Kurt Fawver is a writer of horror, dark fantasy, and weird fiction. He’s published fiction in numerous magazines and anthologies, and has forthcoming stories in the Lovecraft eZine, Xnoybis, and Midian Unmade (Tor, 2015). Kurt has released one collection of short stories, Forever, in Pieces (Villipede Publications, 2013), and is working feverishly to compile a second. Besides fiction, Kurt also writes scholarly articles and nonfiction essays, many of which have been published in various journals and scholarly tomes, including the Journal of the Fantastic in the Arts and the Irish Journal of Gothic and Horror Studies. Kurt holds a Ph.D. in literature and teaches at a large state university where, every semester, he tries to impart to his students the necessity of horror. You can find Kurt online at kdfawver.blogspot.com or facebook.com/kfawver.
What inspired your story “Marrowvale”?
The primary inspiration for my story was my hometown, which, like the eponymous “Marrowvale”, is an unassuming, slowly eroding backwater village nestled in central Pennsylvania. The people there are largely xenophobic and highly protective of their customs and culture — a culture that, above all else, revels in tromping about the wilderness (whether to hunt game, go camping, ride all-terrain vehicles, or hold bonfire parties). Growing up, I always suspected that the people of my hometown were belligerent to outsiders because they were hiding a deep, dark secret which would, of course, manifest itself in the wilderness and be latently (if not openly) hostile toward anything from the “outside” world.
What’s the first horror story you can remember making a big impact on you?
Shirley Jackson’s “The Lottery.” I first read it in 8th or 9th grade. It’s the first story I can remember reading where the terrible things that happened within its pages had no logical cause, no good reason for occurring. There was no locus of the “evil” in the story other than antiquated and ill-defined tradition — banality at its finest. Add to that the story’s concluding ambiguity and sense that this tradition might continue indefinitely, and the tale became the first to leave me with a distinct and prescient feeling of horror, a sense that the world (maybe the universe) was ultimately not a place of rationality and order, but a sphere of chaos seething with violence and indifference.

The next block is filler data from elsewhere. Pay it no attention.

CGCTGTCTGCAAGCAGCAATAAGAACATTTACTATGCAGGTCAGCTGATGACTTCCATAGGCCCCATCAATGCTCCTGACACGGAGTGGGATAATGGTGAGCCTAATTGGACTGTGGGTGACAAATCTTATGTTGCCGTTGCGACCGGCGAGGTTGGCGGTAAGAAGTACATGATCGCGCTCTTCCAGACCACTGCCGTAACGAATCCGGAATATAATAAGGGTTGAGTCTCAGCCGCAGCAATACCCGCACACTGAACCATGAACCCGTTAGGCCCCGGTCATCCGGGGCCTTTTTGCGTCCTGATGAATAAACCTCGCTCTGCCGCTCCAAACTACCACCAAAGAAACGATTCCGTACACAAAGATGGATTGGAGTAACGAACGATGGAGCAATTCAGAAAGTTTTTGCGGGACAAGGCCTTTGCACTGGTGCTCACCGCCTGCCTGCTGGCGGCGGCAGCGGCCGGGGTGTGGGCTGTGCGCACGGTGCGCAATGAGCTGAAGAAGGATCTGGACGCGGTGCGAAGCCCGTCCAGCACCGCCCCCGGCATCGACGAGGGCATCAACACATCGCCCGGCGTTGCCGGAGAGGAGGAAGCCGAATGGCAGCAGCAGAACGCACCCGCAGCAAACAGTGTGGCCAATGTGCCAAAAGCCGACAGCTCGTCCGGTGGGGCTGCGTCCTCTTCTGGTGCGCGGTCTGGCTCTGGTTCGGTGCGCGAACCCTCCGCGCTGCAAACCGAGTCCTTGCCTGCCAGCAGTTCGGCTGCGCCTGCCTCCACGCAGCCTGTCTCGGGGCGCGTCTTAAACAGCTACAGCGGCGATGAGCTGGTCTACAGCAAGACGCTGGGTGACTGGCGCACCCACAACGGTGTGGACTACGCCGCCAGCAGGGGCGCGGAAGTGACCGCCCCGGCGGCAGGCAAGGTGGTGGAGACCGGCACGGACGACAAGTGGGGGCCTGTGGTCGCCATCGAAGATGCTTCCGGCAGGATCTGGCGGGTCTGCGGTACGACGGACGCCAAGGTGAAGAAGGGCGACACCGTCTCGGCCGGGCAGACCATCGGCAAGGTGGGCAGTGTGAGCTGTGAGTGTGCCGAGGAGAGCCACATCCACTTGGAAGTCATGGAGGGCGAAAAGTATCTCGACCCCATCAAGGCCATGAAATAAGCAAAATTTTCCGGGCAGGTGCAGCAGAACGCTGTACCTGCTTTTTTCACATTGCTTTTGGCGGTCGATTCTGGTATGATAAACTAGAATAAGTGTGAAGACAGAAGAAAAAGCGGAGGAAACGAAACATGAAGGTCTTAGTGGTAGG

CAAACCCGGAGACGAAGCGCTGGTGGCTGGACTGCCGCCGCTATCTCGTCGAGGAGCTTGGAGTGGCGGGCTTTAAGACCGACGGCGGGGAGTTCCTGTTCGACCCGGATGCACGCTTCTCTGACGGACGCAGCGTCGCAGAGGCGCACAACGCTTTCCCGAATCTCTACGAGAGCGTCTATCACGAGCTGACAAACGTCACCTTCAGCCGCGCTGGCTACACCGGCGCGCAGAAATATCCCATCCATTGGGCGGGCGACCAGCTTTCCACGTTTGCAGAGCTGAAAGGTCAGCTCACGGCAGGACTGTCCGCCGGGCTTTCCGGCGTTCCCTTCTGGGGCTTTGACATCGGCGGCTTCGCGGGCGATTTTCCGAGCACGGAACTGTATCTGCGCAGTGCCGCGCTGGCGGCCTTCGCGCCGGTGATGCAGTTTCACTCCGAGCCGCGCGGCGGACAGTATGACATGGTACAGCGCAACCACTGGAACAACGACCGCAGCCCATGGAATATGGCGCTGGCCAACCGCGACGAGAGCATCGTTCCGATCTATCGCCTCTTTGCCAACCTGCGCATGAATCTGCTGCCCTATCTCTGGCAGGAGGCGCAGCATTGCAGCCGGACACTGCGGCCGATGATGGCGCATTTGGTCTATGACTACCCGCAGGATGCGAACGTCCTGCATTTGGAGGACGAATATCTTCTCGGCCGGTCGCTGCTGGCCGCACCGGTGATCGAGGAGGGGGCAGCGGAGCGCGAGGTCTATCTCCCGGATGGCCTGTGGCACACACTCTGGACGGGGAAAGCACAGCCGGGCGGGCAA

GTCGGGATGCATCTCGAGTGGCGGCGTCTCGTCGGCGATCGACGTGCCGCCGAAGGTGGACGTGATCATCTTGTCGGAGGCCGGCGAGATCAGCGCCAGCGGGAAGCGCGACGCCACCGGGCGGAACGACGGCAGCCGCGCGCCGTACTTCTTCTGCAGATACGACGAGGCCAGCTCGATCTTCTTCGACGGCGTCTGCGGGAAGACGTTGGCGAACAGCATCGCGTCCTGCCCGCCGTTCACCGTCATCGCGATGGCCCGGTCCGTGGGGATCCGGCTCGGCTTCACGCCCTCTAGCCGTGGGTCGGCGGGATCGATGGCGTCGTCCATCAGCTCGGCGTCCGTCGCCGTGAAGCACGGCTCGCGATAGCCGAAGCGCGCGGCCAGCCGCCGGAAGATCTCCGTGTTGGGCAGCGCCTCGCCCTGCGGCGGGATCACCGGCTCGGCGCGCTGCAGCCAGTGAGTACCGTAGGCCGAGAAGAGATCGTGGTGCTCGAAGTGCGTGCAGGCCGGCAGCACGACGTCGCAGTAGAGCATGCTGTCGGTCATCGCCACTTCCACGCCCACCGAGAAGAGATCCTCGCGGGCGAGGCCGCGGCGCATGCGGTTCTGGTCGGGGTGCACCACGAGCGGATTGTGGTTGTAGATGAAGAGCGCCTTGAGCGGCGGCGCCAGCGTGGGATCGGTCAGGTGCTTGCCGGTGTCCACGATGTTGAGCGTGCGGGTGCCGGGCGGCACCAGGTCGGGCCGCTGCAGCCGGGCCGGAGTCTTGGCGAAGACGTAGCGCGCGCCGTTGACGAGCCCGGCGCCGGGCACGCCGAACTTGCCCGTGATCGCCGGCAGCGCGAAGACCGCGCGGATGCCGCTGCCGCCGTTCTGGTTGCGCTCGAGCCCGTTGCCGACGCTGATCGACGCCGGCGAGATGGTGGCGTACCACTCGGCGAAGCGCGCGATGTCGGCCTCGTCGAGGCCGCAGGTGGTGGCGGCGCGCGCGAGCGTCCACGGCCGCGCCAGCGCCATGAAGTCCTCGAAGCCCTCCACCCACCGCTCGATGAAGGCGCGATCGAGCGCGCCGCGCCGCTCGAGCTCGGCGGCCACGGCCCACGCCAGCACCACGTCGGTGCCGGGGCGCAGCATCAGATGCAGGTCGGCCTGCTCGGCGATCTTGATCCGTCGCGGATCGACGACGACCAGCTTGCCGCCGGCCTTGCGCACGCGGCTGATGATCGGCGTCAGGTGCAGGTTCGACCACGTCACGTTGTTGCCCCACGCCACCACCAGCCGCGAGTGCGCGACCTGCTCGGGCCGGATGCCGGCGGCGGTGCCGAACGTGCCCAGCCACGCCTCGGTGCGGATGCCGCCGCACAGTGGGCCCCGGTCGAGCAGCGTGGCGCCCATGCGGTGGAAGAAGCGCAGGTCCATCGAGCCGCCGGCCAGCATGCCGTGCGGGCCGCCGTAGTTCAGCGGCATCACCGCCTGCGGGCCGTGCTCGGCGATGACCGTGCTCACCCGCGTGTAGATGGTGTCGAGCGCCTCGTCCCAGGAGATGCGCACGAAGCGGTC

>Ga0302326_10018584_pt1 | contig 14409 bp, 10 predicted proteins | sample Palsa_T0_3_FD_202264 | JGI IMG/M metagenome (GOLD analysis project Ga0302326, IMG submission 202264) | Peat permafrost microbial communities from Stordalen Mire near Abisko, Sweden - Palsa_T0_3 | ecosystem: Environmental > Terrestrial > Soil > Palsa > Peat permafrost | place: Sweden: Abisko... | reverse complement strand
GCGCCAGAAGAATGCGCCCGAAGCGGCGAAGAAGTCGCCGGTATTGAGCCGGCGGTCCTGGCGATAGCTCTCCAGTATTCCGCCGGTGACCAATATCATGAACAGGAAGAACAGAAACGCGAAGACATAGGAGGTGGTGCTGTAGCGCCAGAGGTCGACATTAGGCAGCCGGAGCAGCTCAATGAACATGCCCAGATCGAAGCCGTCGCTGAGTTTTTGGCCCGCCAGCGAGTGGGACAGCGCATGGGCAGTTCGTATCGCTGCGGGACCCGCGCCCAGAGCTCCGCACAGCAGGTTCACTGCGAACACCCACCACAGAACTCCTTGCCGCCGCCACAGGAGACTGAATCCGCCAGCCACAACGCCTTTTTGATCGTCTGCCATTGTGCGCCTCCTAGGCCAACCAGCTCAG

Name your three favourite horror writers.
It’s cliched to say, but my choice would vary from day to day. That said, three who consistently earn the distinction are William Hope Hodgson, H.P. Lovecraft, and Shirley Jackson. (But Clive Barker, Algernon Blackwood, and Thomas Ligotti often bump up into the top three as well.)
Is your writing generally firmly in the horror arena or do you do occasional jaunts into other areas of speculative fiction?
My writing is almost unequivocally dark, but it’s not always relegated to the boxes we normally check to see if something is “horror” or not. Sometimes I write stories that might be better classified as “weird fiction” and sometimes I write stories that would fall firmly in the “dark fantasy” section of the bookstore. I’ve tried my hand at incorporating SF elements into my fiction on several occasions and I even have a handful of tales that are probably closer to what we might call magical realism. I suppose what I’m saying in a roundabout way is that while I might be most proficient with horror I’ll use whatever tool from the speculative fiction shed is necessary when I see a job it can perform or a particular narrative it can best construct.
What’s in your to-be-read pile at the moment?
At times, given the size of the stack, it seems like the whole of English literature must be in there. At the moment, titles near the top include Ray Cluley’s Probably Monsters, Molly Tanzer’s Vermilion, D.P. Watt’s The Phantasmagorical Imperative, Matthew Bartlett’s Gateways to Abomination, Terrence Holt’s In the Valley of the Kings, and Sarah Lotz’s Day Four.
The 2nd Spectral Book of Horror Stories can be pre-ordered here.